The movement portion takes it above many card games because FRR feels a bit like a board game. Instead of just passing cards around, you’re building a “board” to play on. And while you’re wandering around, don’t forget to actually read the region cards! Yes, the most important parts are the numbers and the pictures, but the designer threw in some flavor text on the bottom of each card that will amuse Fantastiqa fans. It has nothing to do with gameplay, but it’s fun.
Lest you think that this is some sort of “travel” Fantastiqa, let me assure you it is not. Yes, artwork and thematic elements are shared, but FRR is its own game. Fantastiqa is a deck builder. FRR is not. And FRR is far from portable. While the box is tiny, laying the game out requires a lot of table space. You’re not playing this on an airplane tray table.
So now that I’ve gushed over this game, is there anything I dislike? For me, very little. Some people might be bothered by the fiddliness. Laying out the cards, rotating them around as you explore, and picking up and moving the tokens can get a little fiddly. It’s not a deal breaker, but people who prefer their game components to stay in one place may not like it.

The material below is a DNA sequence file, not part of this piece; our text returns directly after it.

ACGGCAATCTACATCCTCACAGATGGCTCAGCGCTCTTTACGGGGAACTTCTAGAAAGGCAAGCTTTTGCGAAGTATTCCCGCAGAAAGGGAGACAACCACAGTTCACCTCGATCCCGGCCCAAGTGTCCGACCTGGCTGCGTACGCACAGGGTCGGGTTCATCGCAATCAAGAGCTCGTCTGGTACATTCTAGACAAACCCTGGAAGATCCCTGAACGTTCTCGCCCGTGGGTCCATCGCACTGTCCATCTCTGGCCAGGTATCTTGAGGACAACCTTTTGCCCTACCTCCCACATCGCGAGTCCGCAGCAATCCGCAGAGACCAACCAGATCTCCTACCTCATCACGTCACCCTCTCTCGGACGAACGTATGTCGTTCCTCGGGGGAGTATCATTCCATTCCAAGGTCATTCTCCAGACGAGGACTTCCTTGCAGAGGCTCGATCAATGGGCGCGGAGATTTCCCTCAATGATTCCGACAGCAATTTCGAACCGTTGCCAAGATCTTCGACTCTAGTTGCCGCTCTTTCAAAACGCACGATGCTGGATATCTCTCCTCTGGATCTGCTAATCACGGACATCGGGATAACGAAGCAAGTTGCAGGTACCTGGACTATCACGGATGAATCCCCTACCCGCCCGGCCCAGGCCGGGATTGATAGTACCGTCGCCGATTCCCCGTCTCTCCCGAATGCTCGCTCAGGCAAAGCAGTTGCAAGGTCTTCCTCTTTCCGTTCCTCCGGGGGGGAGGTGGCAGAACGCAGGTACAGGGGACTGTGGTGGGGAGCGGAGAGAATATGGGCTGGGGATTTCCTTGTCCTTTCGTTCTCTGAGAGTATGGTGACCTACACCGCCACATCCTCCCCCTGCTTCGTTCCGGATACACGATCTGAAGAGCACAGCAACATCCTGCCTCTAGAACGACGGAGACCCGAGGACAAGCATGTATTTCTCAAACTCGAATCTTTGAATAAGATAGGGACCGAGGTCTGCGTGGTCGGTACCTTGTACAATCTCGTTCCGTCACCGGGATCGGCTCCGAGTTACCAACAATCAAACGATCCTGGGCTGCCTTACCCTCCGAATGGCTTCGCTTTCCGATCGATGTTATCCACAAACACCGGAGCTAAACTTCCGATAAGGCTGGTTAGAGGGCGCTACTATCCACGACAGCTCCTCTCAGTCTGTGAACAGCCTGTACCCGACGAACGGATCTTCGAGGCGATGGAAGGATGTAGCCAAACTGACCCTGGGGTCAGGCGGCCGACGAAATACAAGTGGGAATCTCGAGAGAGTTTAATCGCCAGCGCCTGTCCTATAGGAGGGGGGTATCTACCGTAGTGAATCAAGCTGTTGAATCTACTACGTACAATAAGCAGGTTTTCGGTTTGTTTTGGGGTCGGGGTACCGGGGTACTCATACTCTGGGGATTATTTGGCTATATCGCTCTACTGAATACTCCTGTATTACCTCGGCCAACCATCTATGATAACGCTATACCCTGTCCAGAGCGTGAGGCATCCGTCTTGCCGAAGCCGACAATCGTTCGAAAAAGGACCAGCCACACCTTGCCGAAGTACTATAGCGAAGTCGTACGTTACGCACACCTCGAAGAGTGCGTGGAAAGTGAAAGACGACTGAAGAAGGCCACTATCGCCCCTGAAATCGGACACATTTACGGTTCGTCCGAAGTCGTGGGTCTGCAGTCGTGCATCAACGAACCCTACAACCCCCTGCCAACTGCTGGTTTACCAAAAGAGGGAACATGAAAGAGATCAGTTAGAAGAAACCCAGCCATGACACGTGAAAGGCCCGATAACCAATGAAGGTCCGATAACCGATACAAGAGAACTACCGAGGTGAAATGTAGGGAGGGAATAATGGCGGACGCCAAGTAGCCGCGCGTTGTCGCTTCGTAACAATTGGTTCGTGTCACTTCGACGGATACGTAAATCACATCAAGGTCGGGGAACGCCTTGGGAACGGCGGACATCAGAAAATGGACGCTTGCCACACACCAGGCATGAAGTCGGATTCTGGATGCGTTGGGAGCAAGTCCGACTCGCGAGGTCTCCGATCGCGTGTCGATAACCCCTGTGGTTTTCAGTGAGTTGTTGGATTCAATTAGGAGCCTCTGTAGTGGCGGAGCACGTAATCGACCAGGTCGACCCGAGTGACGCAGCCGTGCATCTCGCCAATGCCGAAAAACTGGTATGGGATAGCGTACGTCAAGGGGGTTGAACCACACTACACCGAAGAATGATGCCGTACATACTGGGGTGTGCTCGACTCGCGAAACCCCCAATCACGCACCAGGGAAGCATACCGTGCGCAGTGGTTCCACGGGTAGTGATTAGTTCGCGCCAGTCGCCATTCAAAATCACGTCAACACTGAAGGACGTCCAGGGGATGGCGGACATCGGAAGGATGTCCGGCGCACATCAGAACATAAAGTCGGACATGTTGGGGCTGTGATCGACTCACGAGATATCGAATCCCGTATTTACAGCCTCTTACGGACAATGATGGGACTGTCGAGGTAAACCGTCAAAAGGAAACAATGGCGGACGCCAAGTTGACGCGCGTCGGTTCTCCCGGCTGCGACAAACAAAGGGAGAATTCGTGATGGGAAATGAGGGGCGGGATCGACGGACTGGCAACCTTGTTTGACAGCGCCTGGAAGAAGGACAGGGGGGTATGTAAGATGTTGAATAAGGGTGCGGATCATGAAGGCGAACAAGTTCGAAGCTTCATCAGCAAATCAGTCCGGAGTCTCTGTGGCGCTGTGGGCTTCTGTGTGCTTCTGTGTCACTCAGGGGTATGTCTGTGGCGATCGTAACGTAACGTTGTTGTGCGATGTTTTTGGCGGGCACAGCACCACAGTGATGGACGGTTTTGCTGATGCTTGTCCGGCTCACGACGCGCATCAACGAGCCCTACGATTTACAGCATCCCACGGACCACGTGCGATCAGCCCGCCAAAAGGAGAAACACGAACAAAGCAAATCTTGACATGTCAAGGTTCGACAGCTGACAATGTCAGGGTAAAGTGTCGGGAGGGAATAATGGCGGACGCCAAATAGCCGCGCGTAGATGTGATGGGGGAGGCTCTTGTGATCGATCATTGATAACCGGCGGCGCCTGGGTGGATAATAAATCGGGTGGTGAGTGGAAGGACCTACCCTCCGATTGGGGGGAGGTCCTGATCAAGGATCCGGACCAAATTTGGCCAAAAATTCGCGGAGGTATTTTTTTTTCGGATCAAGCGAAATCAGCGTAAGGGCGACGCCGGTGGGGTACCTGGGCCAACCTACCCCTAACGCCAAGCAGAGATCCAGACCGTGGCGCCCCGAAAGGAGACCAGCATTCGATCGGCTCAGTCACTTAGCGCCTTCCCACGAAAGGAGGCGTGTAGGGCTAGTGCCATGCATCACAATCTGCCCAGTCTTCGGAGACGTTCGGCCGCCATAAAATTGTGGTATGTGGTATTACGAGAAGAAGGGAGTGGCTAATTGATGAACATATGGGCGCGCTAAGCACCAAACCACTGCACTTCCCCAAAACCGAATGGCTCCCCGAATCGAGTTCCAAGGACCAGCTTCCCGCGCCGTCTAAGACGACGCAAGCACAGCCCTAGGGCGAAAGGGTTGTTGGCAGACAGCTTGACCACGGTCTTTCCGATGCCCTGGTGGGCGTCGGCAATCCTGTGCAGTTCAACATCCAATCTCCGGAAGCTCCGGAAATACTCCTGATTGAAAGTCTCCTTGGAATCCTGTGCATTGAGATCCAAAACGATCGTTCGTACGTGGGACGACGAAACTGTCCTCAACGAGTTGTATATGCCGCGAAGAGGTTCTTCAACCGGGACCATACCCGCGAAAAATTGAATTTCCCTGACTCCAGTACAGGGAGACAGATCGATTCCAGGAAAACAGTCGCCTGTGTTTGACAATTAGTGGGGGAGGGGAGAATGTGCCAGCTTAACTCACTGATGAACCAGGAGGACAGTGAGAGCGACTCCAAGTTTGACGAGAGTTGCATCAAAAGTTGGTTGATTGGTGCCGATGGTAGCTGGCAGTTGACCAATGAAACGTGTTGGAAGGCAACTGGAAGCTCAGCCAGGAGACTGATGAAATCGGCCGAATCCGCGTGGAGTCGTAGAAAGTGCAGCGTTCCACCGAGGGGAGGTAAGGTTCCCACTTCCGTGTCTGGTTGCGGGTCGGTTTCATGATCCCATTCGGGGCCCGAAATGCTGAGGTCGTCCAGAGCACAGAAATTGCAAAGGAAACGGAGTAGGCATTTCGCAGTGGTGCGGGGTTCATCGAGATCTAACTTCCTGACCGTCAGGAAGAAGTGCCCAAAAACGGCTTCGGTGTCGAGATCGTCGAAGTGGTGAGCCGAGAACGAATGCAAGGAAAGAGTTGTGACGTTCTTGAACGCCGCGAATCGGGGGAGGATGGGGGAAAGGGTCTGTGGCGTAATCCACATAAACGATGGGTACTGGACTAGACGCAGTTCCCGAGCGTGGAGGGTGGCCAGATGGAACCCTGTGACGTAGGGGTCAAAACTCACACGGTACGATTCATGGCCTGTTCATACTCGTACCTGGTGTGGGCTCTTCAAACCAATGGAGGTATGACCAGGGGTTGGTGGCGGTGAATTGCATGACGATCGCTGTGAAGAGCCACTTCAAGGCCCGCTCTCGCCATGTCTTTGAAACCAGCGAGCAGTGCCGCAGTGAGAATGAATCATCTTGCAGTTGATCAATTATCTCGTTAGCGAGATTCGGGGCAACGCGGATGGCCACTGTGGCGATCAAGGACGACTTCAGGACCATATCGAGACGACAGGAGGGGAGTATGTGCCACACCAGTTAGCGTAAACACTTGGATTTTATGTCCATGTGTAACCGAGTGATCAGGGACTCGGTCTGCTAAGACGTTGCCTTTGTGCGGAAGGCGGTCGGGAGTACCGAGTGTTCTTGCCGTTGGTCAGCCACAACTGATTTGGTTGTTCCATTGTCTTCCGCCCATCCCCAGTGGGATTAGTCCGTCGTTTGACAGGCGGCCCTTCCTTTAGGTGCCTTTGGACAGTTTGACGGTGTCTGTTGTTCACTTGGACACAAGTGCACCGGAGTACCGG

Also, I’m not a huge fan of the player elimination element. If you have to pass, you’re out of the game and your opponent will carry on to the end without you. It doesn’t happen often (and the better you get at the game, the less often it happens), and when it does it’s usually near the end anyway so you don’t sit idle long. But it’s still a possibility and people who hate this sort of thing should beware.
Other than that, I’m in love. Above I described the basic game, but there are event and enchantment cards that can be added to change up the gameplay. (There’s also a small expansion available.) Combine those with the variable set up and you have a game that is very re-playable. FRR takes up no space on my shelf, yet delivers a punch equal to some big box games. It’s quick, addictive, thinky, and nearly perfect (for us) in every way.
Alf, you’ve done it again. The fist-sized hole in my screen was definitely worth it.